If you take that unpaid gig, will you be unavailable for a better opportunity next week? If you watch that chick-flick, will you still have time to write today's quota for the book? If you go out on that date, will you wish you'd stayed home and read a book instead?
Or to look at things differently, ask yourself this: “If I did not have this opportunity, how much would I be willing to sacrifice in order to obtain it?” Ask for some time to consider your answer before you give an automatic “yes.”
3: Separate the Decision from the Relationship
We often agree to do things we don’t really want to do to avoid hurting other people’s feelings. But saying "yes" just to please someone may result in resentment and bitterness, which will hurt your relationship in the end anyway.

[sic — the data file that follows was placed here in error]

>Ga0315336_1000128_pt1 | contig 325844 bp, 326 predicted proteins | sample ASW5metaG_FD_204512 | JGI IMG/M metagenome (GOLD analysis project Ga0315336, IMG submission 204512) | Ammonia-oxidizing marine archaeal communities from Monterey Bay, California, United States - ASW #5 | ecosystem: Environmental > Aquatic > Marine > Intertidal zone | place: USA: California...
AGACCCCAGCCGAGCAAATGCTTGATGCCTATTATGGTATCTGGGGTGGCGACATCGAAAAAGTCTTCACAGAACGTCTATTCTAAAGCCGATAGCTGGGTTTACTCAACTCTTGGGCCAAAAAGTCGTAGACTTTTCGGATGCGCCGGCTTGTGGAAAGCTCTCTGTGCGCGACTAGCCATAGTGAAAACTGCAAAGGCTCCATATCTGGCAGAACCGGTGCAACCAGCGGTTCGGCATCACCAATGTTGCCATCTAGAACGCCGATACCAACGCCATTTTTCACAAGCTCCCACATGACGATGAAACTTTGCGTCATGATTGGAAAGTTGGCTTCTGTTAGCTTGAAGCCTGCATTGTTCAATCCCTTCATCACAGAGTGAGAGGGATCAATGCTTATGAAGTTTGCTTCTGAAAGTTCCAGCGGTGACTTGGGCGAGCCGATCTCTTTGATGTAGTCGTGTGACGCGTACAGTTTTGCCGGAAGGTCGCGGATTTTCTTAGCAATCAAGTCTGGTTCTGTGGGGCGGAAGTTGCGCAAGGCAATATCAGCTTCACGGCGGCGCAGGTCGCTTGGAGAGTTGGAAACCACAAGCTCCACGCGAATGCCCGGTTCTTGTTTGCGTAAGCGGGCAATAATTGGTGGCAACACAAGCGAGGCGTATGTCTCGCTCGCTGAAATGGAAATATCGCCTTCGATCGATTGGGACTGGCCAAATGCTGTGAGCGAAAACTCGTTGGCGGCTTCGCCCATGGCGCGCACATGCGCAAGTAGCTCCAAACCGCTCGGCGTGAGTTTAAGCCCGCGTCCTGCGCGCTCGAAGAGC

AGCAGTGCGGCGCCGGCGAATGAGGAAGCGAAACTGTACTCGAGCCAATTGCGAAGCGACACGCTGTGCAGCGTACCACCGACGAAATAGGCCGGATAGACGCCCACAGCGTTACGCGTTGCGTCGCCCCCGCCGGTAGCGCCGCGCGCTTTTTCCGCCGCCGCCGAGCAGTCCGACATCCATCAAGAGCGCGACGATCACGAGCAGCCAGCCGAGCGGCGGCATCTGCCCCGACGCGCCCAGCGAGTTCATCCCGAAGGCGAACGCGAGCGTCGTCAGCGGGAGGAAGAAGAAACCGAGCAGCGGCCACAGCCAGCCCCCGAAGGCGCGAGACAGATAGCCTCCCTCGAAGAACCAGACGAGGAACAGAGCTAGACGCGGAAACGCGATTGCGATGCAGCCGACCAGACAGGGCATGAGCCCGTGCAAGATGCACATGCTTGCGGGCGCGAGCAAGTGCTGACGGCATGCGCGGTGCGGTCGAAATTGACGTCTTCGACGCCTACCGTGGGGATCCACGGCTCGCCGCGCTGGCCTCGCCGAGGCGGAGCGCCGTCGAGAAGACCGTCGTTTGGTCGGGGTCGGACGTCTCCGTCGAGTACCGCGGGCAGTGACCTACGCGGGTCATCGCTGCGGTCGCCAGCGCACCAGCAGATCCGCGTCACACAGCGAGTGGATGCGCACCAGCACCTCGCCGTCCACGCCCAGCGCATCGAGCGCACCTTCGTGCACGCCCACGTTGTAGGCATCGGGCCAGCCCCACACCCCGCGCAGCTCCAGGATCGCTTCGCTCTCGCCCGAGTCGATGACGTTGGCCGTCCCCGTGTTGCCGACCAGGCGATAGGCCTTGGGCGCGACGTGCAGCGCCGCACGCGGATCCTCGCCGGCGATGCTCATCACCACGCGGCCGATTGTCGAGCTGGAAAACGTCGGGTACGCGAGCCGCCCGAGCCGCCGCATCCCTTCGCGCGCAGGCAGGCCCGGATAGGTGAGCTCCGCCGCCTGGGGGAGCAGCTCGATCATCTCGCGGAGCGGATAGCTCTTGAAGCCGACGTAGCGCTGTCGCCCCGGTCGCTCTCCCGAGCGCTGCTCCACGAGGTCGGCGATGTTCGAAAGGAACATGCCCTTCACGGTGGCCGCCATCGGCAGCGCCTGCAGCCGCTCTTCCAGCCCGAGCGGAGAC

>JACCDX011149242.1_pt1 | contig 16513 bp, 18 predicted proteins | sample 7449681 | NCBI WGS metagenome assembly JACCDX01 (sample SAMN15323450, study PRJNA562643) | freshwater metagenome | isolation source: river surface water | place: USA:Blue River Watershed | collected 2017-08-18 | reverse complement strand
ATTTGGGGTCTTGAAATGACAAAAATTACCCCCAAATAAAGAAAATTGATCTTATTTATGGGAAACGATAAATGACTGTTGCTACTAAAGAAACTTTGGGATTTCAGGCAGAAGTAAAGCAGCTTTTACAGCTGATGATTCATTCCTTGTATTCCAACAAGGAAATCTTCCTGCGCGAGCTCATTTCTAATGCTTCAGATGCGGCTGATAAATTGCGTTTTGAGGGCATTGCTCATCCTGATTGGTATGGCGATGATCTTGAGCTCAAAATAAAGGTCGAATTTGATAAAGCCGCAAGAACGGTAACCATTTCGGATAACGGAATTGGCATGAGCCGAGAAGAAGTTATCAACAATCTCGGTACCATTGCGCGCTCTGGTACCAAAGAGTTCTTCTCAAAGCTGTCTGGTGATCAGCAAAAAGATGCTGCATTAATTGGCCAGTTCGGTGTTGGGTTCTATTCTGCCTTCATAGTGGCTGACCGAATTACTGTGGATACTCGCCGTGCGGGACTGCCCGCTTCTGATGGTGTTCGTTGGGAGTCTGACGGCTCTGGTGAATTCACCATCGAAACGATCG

Instead, separate the decision from the person. Often it feels like turning down a request means rejecting the person making that request, but it doesn’t have to be that way. You can still value the friendship while explaining that you can’t make that commitment. Sure, they may be disappointed at first, but people respect and admire those with the courage and grace to say "no."
4: Practice Until You Get It Right
Though it takes some practice, you can learn to say "no" firmly and gracefully so that you can say “yes” to what's most important. Here are some methods and scripts to practice. What would you say in each situation?
Scenario A: Your BFF wants you to volunteer in the nursery with her but that’s the last place you want to be.
Method: Ask for time to consider